A child’s illness can challenge a parent’s well-being. However, a recent study shows that, in the case of stem cell transplantation in a child, parents feel increased distress at the time of the procedure, but eventually recover to normal levels of adjustment.

“Across all study groups, what we basically showed is that parents are resilient. Overall, parents get better over time,” said Jennifer Lindwall, PhD, assistant professor of psychiatry at the University of Colorado (CU) School of Medicine and teaching partner of the CU Cancer Center in Aurora. This study was published in Biology of Blood and Marrow Transplantation (2014; doi:10.1016/j.bbmt.2014.01.007).

The study measured psychological distress and positive affect in 171 parent/child pairs from time of admission for a child’s stem cell transplant until 6 weeks after the procedure, and also measured depression, posttraumatic stress, and benefit-finding at the time of admission for the procedure and at 24 weeks after. Results in pediatric patients were previously reported in the journal Pediatrics. The current study reports on the results of distress in parents.

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“The aim of the study was to examine an intervention to promote positive adjustment of patients and their parents. In one group, children were given humor and massage therapy; in a second group, parents were given relaxation/imagery training and massage therapy in addition to the child intervention; and a third group did not receive any additional intervention beyond standard care provided at the hospital,” Lindwall said.

Though no significant differences were found across treatment groups, Lindwall and colleagues from St. Jude Children’s Research Hospital in Memphis, Tennessee, showed a consistent finding: “In many respects, a parent’s distress parallels the child’s distress. As things get better for the child, they get better for the parent as well. We saw this with distress in the acute period after transplant and also in global measures of depression, PTSD [posttraumatic stress disorder], and benefit-finding,” Lindwall said. Parents demonstrated remarkable recovery despite facing a significant life challenge.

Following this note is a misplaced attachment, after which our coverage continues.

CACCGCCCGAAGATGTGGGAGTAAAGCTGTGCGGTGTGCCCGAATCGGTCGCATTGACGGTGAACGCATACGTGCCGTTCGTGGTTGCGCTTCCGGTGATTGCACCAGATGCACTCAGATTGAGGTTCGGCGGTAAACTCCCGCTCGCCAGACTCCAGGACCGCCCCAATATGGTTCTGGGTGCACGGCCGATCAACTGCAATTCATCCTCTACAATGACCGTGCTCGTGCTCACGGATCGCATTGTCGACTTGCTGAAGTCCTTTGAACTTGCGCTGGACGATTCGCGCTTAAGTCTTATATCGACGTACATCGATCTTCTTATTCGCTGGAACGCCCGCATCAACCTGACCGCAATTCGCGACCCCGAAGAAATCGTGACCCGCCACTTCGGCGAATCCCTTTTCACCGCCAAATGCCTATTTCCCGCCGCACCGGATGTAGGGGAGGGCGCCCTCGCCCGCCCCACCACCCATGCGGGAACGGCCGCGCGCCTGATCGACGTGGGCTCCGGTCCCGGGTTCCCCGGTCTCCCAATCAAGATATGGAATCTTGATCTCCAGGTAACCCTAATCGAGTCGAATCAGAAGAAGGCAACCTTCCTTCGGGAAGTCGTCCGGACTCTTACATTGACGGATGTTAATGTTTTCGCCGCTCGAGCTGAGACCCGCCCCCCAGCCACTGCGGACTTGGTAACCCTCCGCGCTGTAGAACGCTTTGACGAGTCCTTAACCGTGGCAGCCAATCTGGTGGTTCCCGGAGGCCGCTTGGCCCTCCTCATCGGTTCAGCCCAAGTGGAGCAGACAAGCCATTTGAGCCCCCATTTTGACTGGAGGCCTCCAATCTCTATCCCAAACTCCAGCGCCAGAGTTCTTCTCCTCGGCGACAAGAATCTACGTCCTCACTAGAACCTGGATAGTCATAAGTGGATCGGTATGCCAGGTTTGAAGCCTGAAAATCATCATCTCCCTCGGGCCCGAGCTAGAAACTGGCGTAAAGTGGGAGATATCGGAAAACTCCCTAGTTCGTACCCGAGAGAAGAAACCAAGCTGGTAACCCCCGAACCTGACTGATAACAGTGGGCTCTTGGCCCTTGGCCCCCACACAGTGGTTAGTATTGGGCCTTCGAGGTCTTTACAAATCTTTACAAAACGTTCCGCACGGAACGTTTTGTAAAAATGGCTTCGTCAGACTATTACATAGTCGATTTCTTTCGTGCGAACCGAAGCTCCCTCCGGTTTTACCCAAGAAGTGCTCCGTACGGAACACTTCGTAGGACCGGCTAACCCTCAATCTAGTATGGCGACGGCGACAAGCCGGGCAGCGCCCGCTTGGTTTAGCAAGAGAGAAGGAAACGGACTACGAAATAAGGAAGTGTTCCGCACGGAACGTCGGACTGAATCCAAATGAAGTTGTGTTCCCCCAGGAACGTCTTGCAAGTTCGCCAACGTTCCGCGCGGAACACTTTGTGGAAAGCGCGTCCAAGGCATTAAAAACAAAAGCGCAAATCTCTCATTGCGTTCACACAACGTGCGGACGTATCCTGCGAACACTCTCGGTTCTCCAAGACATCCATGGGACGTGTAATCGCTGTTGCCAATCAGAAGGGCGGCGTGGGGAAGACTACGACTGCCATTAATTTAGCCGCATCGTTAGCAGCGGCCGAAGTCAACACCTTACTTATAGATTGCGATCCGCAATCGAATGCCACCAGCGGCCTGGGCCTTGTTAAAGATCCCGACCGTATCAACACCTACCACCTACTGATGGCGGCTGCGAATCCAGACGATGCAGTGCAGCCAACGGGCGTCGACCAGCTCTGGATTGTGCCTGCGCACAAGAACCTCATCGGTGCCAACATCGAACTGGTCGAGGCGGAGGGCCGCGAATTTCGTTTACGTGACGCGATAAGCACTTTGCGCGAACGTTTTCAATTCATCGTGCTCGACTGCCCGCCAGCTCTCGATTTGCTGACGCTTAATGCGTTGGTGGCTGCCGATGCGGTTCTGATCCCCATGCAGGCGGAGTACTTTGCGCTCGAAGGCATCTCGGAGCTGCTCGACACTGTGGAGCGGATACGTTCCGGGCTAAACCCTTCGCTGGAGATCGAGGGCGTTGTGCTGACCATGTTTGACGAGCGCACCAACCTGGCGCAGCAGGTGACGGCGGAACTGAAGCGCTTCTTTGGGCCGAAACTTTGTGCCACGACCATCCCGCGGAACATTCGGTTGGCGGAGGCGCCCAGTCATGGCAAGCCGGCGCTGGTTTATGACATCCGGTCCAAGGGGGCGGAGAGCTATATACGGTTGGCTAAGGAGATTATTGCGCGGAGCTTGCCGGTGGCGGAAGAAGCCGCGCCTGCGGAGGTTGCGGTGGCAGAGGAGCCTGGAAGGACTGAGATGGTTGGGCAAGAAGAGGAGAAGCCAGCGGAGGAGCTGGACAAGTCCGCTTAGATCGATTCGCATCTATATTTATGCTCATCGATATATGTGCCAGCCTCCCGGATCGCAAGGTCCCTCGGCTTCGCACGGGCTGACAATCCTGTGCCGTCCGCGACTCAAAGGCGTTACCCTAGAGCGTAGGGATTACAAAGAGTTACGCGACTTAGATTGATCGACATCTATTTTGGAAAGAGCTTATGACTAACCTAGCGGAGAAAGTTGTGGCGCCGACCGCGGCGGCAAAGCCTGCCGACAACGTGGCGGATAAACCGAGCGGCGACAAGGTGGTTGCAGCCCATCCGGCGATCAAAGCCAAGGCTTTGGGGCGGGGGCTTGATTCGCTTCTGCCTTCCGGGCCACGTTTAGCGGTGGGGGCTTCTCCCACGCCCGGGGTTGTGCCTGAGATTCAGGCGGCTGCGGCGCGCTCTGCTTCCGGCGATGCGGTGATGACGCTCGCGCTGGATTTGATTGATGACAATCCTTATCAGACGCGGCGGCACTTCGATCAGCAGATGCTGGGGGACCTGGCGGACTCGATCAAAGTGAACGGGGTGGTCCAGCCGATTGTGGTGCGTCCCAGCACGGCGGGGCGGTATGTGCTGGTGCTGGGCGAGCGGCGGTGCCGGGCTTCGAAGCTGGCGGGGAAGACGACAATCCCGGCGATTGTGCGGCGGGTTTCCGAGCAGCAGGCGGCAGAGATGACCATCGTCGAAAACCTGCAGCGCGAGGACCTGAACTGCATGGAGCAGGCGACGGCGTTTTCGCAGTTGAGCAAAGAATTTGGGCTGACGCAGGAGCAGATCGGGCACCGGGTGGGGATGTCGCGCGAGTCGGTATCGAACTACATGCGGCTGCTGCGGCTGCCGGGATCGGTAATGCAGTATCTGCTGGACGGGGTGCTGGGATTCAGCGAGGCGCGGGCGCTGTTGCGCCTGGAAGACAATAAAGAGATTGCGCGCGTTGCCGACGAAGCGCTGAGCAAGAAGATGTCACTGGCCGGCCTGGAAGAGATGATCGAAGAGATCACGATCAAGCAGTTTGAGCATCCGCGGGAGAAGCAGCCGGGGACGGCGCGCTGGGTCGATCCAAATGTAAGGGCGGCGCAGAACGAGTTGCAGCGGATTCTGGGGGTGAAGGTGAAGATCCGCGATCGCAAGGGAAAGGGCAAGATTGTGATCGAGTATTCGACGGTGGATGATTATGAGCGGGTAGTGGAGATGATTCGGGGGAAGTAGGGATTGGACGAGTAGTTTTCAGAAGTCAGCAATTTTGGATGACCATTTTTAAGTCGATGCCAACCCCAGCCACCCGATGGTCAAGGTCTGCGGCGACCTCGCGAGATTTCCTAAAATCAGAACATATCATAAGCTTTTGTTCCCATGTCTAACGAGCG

Lindwall pointed out that the medical model in some hospital settings views patients and parents from a deficit perspective—it seeks to right what is wrong. However, Lindwall and colleagues also see the value in exploring the factors that create resilience in parents—to understand what has gone right in these cases despite facing significant challenges.

“While the study showed the norm is resilience and recovery, there are certainly some parents of children with significant medical illness who don’t do well—parents who remain distressed. Our challenge now is to predict which parents are at the highest risk for difficulties and to design interventions that can help these parents cope during their child’s medical challenges,” Lindwall said.